The combination of keywords (and synonyms) and classification terms is particularly powerful. However all types of search term can be combined using Boolean operators (See Fig. 2).

8. What’s in a name?

There are two types of name to be considered when searching patents. The first kind of name is the name of the applicant, usually the organization(s) which filed the patent and will ultimately own it if granted. Applicants are “legal persons” in general but this includes inventors acting on their own behalf.

The second type of name is the inventor or inventors. These are real people, “natural persons” and, depending on national law, have the right to be mentioned on the published patent document if they wish.

8.1. Applicant names

Points to watch out especially for, when searching applicant names include the different forms of the company name as they file in different countries e.g. XYZ Inc., XYZ Corp., XYZ GmbH., XYZ Electronics, XYZ International etc. Watch out for legitimately different spellings: “Philips” and “Phillips”, and of course misspellings and typos can occur “Nokia” and “Nokai”.

Also be aware of the situation where “XYZ Worldwide” is a holding company but files as “Atozed”, its subdivision, in some countries and not others. This situation may require some detective work. There may also have been some name changes during the company’s history. These can be identified from corporate websites and publications or from government records (such as Companies House in the UK, or similar). Translations can also introduce uncertainty; the “Technische Universität Wien” is the same as the “Vienna University of Technology”, for example.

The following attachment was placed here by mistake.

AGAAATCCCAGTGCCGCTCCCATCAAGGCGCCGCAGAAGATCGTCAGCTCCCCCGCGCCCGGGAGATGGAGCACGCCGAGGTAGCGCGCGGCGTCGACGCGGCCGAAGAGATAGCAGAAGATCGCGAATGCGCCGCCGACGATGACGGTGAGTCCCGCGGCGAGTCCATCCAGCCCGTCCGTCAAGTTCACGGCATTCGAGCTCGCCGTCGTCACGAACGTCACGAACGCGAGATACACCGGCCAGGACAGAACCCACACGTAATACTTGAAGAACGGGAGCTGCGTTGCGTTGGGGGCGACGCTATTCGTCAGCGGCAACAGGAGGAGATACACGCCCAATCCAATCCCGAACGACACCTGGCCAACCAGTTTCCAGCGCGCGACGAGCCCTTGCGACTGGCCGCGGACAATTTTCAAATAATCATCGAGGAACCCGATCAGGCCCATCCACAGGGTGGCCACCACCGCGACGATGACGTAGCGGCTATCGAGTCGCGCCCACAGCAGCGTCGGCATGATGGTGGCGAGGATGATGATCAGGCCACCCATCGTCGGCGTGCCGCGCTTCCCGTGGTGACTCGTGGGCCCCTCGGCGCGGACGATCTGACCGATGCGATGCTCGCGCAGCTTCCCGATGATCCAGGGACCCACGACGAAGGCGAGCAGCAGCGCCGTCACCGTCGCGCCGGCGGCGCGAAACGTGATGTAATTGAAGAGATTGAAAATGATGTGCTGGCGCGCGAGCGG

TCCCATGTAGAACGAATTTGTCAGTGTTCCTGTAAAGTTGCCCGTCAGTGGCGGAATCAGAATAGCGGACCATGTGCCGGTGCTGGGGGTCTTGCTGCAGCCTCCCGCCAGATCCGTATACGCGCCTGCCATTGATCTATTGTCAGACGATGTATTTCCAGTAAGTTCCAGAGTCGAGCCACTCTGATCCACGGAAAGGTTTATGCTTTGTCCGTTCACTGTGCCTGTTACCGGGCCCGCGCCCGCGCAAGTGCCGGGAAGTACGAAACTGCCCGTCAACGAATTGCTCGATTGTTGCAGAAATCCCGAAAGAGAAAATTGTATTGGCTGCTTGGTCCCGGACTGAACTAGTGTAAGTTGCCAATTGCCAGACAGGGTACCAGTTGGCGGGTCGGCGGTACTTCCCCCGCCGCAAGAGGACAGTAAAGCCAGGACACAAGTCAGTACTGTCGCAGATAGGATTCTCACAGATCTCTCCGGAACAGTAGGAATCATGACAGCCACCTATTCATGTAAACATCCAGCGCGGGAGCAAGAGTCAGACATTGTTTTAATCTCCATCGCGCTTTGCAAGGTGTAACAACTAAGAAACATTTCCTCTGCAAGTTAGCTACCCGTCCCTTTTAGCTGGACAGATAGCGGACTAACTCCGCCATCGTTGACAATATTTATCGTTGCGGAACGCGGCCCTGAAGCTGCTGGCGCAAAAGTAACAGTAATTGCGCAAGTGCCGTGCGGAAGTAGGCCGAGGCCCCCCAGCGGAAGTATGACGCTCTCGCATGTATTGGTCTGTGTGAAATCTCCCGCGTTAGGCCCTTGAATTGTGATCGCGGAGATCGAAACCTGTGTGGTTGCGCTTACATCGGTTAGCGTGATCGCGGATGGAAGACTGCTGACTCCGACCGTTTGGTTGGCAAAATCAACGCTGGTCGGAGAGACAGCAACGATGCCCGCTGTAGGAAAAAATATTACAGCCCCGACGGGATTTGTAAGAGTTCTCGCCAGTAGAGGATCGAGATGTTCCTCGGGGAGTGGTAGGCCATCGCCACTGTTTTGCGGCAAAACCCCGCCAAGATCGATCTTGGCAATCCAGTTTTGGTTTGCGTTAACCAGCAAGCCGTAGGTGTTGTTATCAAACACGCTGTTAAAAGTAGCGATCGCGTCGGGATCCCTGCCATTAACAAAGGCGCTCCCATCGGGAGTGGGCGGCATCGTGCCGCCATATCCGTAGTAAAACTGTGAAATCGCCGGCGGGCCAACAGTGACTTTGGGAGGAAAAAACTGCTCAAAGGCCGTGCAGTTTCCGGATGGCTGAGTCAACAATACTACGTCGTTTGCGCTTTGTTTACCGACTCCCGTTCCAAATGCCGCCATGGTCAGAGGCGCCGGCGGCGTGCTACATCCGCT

8.2. Inventor names

With inventor names you need to be aware of many variations in spelling, initialising, and name order. For instance, Marc and Mark, Isabel and Isobel are different given names, Schmitt and Schmidt sound the same as do Brown Browne and Braun but they are different. Names can get transposed, misspelled and typos appear. Sigismund (given name) Arbuthnot (family name) i.e. “Sigismund Arbuthnot” is the same person as “Arbuthnot, Sigismund”, but you may have to search both variations to find all of his patents. “R.T. Bear”, “Rupert Bear”, “Bear, R. T.”, and “Rupert The Bear”, are the same person, again you will have to search all variations to avoid missing any of his patents. Diacritics (accents, umlauts etc.) are often not supported in patent databases and search engines, so you may find Monsieur Barré’s patents by searching with “Barre” or “Barré”, however, to find Frau Müller’s patents you will have to search for both “Muller” and Mueller”. Sometimes inventors used middle names and sometimes not. Make sure the “Jack Smith” you have found is the same person as the “Jack Ebenezer Smith” you are looking for.

9. The same, but different – patent families

By convention [22], a patent applicant can file multiple patent applications for the same invention at multiple patent offices within twelve months of the first, (priority) filing.

An illustrative example might be:

  1. Gizmo PLC files a patent application for a rechargeable widget at the UK Intellectual Property Office on 1st April 2013 The application is filed in English and is published around 18 months later in English.
  2. Gizmo PLC files a patent application for the same rechargeable widget at the Institut national de la propriété industrielle in Paris on 1st May 2013 – the application is filed in French, referring to the UKIPO filing, and is published in French about 18 months later.